I absolutely ADORE Indian food. I could probably eat Indian food every day, and be perfectly happy. The husband however, would not be. Sadly, he doesn’t care for the smell or the taste of most Indian food. Lucky for me, he doesn’t complain as long as I only make it occasionally.
I found this recipe for eggplant bhurtha a few years ago, and even with the occasional substitution, it always turns out delicious! The ingredients are relatively customizable, as are the spices.
I typically serve this dish over rice, or with an Indian style bread such as naan or chapatis. If I have yeast on hand and plenty of time, I usually make naan. However, if you find yourself running short on time or ingredients, chapatis is your best bet. Chapatis is made using whole-wheat flour, salt, and water. How simple is that! Chapatis is also lower in calories and fat than naan, so it’s a win-win.
While I do have pictures of the finished chapatis bread, I completely forgot to take pictures throughout the process. I’m sorry! It won’t happen again. No worries though, it is very easy to make and I will leave detailed instructions below.
Onto the bhurtha!
Preheat your oven’s broiler on high, then slice off the stem of your eggplant. Rub the eggplant in a bit of olive oil, and place on a baking sheet. Broil for 30 minutes or until the skin is beginning to blister and bubble. It should look like this:
After the eggplant comes out of the oven, carefully slice the eggplant lengthways. You will want to scoop the flesh out of the skin, and put it aside. I know, I know. It looks gross. But don’t be deterred by its looks: it’s going to be delicious!
After the eggplant has cooled down, place it on a cutting board and give it a quick chop. When you’re done, it should look like this:
Now, set the eggplant aside, and heat the 2 tbsp of olive oil in a pan on medium high heat. Add the cumin seeds and let them cook until they begin to pop and turn golden brown. Be careful! They are easy to burn. Once the cumin is golden brown, add the onion, garlic, and the ginger powder. (*The original recipe calls for a tsp of fresh ginger, but since I didn’t have any on hand, I used approximately 1/8 tsp of ground ginger).
Cook until the onion is translucent, or about 5 minutes. Then add the tomatoes along with the rest of the spices (including salt and pepper).
Cook for about 5 more minutes, and then add the eggplant and the peas.
Turn the heat down to medium low, and cook for about 15 minutes. At this point, I usually like to take about half of the bhurtha and puree it in the food processor. I really like my bhurtha to have a spreadable texture, but still retain some larger pieces of onions, tomatoes, and peas.
Serve with chapatis or other flat bread.
Eggplant Bhurtha: serves 3
- 1 large eggplant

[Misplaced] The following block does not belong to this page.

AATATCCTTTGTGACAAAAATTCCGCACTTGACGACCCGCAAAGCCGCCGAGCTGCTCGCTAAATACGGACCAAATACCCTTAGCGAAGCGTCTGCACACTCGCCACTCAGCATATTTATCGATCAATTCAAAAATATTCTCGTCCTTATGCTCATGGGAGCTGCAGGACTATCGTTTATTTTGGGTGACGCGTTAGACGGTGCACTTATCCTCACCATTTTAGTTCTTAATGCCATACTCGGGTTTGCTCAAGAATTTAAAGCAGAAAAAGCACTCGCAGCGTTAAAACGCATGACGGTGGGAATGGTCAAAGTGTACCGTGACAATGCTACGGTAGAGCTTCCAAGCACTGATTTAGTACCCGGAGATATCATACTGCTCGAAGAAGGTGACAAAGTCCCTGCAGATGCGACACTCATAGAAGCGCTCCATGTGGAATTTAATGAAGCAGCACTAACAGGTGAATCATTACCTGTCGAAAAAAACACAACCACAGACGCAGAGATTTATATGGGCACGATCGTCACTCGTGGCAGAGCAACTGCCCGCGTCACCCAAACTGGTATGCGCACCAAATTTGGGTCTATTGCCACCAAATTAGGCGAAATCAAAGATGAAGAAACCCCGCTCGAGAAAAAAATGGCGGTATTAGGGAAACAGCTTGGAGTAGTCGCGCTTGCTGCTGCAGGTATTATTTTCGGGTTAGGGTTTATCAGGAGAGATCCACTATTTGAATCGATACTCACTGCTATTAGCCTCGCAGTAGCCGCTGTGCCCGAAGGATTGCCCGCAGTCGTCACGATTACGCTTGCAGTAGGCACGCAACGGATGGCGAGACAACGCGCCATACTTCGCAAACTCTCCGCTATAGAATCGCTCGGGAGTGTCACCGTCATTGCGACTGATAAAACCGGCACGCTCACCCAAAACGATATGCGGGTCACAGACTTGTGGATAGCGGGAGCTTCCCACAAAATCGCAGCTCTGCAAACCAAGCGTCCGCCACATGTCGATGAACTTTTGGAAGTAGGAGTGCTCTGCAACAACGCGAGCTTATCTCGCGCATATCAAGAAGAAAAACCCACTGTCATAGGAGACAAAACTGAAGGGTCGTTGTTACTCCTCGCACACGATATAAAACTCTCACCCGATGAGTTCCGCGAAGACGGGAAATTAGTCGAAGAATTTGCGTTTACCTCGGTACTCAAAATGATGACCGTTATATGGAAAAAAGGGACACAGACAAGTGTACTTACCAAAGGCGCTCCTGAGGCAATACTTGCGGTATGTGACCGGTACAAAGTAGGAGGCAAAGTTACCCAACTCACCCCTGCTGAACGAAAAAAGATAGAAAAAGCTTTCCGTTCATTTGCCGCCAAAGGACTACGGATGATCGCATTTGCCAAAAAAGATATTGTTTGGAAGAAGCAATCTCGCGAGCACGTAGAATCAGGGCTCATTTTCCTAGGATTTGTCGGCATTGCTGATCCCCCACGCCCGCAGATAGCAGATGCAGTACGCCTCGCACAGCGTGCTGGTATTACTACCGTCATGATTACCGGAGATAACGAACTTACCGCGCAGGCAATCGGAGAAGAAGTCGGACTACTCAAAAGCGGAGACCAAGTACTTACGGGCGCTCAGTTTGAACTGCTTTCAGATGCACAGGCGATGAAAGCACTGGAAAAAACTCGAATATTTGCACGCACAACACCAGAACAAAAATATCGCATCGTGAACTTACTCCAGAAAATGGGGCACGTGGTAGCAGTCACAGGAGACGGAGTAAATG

- 1/2 cup frozen peas
- 2 tbsp olive oil
- 1 large tomato, diced
- 1 medium onion, sliced or rough chopped
- 1/8 tsp ground ginger
- 2 tsp minced garlic
- 1/2 tsp turmeric
- 1/2 tsp cumin
- 1/2 tsp coriander
- 1/4 tsp cayenne pepper
- 1/2 tsp salt
- pepper to taste
- finely chopped cilantro (optional)
Preheat the oven’s broiler on high. Rub a bit of olive oil on the outside of the eggplant. Place under the broiler, and cook until the skin is blistering and bubbling, about 30 minutes. Carefully cut the eggplant in half lengthwise, and scoop the flesh out of the skin. Discard the skin; chop up the flesh, and set aside.
Heat the olive oil in a large skillet over medium-high heat. Add the cumin seeds, and let them crackle for a few seconds and turn golden brown. Be careful not to burn them. Add the onion, ginger and garlic; cook and stir until the onion is translucent. Stir in the tomato, and season with turmeric, ground cumin, ground coriander, cayenne pepper, salt and black pepper. Cook and stir for a few minutes.
Place the eggplant and the peas in the skillet, and cook for 10 to 15 minutes or until some of the moisture evaporates. Garnish with cilantro, if desired.
Nutrition Info: 166 calories, 9.9g total fat, 7.4 g dietary fiber, 398mg sodium, 4g protein, 55µg Vitamin A, 18mg Vitamin C, 35mg Calcium, 1.3mg Iron
Chapatis: makes 10 pieces
- 2 cups (225g) whole-wheat flour
- 3/4 cup water
- 1/2 tsp salt
Place the flour and the salt in a bowl. Mix with hands. Form a well in the center, slowly adding the water a bit at a time. Mix well after each addition, using your hands. It is very important that the water is added little by little! If you add it all at once, the dough will be too wet.
Once a smooth dough is formed, turn it out onto a flat, floured surface and knead for 7-10 minutes. Then cover the dough in plastic wrap and allow it to rest for 20 minutes.
After 20 minutes, remove the plastic wrap and separate the dough into 10 equal pieces. Roll out each piece, then set aside. The rolled out dough should be thin and round, like a tortilla.
Heat a skillet on high. Once steam begins to rise from the surface, lower the temperature to medium, and add the first rolled out chapatis. Once the dough starts to puff up and bubble, flip the chapatis, and press down on it using a clean dish towel or a spatula. Flip one more time, then remove from the skillet. Wrap in tin foil to keep the chapatis warm until ready to serve. Repeat with each piece of dough.
Nutrition info, per flat bread: 88 calories, 0.4g total fat, 116mg sodium, 3.2g dietary fiber, 0.3mg Iron